Image credit: Littlebits
Nintendo’s upcoming Labo series of games is novel in more ways than one: the DIY cardboard construction kits are filled with accessories like fishing rods, pianos, and even a robot-controlling, pulley-powered backpack, paired with games compatible with Nintendo’s portable Switch console.
The low-tech hardware paired with the modular Switch and its tiny Joy-Con controllers make for a pretty innovative way to interact with your console. It will be out in April, but if your kid is itching to get their little fingers on some high tech toys now, there are already some maker-friendly products designed to get their creative juices flowing.
With the code they write, maybe they will even create something more substantial than a controller made of cardboard.
If you’re looking to learn a little something while you assemble your next plaything, try building Kano’s Computer Kit. Essentially, it’s a computer your kid builds themselves. It runs on a Raspberry Pi and is powered by a version of Linux called Kano OS designed to teach basic programming skills to children using interactive stories and games.
There are also coding challenges that allow your budding programmer to create works of art or music using code, among other activities.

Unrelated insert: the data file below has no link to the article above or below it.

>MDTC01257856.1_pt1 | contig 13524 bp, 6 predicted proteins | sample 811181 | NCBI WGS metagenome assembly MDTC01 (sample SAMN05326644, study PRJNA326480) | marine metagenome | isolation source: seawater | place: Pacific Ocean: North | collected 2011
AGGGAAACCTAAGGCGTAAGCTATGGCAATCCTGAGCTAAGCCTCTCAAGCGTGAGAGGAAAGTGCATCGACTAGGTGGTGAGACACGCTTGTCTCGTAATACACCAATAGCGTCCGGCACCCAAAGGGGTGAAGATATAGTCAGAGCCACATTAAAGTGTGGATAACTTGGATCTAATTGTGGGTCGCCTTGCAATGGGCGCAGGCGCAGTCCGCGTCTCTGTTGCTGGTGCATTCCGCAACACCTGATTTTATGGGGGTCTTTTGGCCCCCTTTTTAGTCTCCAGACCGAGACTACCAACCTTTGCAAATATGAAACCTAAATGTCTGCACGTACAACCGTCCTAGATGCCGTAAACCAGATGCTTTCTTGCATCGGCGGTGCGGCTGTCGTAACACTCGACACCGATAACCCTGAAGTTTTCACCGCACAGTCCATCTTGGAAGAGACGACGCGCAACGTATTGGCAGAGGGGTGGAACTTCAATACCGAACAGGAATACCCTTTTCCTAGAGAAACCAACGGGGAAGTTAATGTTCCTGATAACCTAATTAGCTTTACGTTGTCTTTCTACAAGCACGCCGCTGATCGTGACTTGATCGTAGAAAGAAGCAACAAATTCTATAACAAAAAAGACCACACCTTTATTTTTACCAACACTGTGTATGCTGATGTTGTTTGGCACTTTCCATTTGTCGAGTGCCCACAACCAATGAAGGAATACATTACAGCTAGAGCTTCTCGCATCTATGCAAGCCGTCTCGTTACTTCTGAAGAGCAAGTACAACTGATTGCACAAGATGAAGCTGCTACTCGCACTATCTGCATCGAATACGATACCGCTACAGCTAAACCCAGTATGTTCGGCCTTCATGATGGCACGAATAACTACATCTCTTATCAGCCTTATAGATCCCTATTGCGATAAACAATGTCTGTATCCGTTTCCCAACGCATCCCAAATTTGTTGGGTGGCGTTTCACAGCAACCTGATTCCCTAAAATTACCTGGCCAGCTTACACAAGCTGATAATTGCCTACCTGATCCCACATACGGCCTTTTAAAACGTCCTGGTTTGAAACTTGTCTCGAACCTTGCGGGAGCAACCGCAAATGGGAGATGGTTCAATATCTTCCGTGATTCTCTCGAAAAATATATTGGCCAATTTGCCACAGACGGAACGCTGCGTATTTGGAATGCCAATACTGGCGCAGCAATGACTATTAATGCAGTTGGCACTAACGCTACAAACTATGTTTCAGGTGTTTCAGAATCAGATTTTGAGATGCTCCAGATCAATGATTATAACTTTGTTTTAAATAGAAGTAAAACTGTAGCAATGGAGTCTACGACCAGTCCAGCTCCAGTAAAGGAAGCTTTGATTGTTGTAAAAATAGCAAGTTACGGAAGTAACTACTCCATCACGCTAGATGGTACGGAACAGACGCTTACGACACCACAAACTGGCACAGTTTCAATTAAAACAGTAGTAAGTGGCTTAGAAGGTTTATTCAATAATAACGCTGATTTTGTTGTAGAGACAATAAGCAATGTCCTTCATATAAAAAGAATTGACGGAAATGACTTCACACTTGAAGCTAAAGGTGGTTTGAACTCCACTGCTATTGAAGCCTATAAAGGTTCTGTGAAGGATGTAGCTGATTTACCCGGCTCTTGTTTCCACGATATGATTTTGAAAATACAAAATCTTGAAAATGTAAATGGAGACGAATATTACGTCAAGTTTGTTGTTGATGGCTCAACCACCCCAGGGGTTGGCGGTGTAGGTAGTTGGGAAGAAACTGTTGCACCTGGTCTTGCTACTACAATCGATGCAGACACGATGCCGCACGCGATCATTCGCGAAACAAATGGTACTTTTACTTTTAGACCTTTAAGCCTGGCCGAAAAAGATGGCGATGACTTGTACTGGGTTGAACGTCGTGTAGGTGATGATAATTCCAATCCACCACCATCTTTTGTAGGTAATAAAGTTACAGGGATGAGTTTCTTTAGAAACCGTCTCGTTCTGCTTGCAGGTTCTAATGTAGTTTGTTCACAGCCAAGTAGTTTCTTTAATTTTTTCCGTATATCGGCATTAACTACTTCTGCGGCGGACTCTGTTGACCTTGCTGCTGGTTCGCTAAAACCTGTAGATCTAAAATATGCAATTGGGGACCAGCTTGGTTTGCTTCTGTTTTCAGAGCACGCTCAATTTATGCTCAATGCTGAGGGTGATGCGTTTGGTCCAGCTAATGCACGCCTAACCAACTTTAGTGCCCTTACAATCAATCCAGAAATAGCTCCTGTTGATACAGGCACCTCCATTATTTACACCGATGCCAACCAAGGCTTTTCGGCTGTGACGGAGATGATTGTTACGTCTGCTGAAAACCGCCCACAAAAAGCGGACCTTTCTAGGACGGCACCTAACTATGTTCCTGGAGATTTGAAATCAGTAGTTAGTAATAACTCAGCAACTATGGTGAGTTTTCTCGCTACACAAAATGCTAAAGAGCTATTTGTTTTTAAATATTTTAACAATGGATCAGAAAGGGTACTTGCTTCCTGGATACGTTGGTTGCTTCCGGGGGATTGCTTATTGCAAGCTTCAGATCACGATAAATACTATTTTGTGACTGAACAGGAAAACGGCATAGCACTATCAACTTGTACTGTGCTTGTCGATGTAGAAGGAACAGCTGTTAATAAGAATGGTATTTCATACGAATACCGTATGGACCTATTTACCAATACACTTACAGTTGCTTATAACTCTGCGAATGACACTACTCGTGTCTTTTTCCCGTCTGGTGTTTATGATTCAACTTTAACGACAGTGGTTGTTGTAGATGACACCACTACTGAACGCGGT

There are dozens of additional apps you can add to your Kano Computer Kit, including Wikipedia, YouTube, and Google’s suite of productivity apps. If you want to expand what you can do with your Kano Computer Kit, the company sells add-ons like motion sensors and an low-resolution LED grid you can use to program different visual effects.
Nintendo today announced Nintendo Labo, a wild new experiment for the Switch that will allow players to insert the console into cardboard, creating items like robots, fishing rods, and foot pedals.Read more
Don’t want to blow $300 on a Kano Computer Kit? You can always install Kano OS on your Windows or Mac device and play it there, but where’s the fun in that?
If your kid is into making things with a little more pomp, pageantry, and , the hardware-focused Littlebits series of sensors, switches, lights, and other components necessary to build your own games, compose your own music, or do whatever else you can think of thanks to the Arduino micro-controller powering the entire setup.
Kids can learn how to program using the drag-and-drop programming language Scratch (also present in Kano’s Computer Kit). You can purchase different Littlebits kits designed for different activities (there are kits centred on coding, music creation, or smart home control) and combine them to make, well, whatever you can think of.
Using wires with banana clips, a controller-shaped circuit board, whatever conductive material you can find, and some imagination, you can turn anything into a touch-friendly gamepad. The Makey Makey kit plugs into your computer and lets you turn any conductive material (a banana, your body, that potted plant, your graphite drawing) into a controller mechanism.
You can pair your custom controls with apps from Makey Makey, and even with Littlebits if you have the proper Makey Makey connector.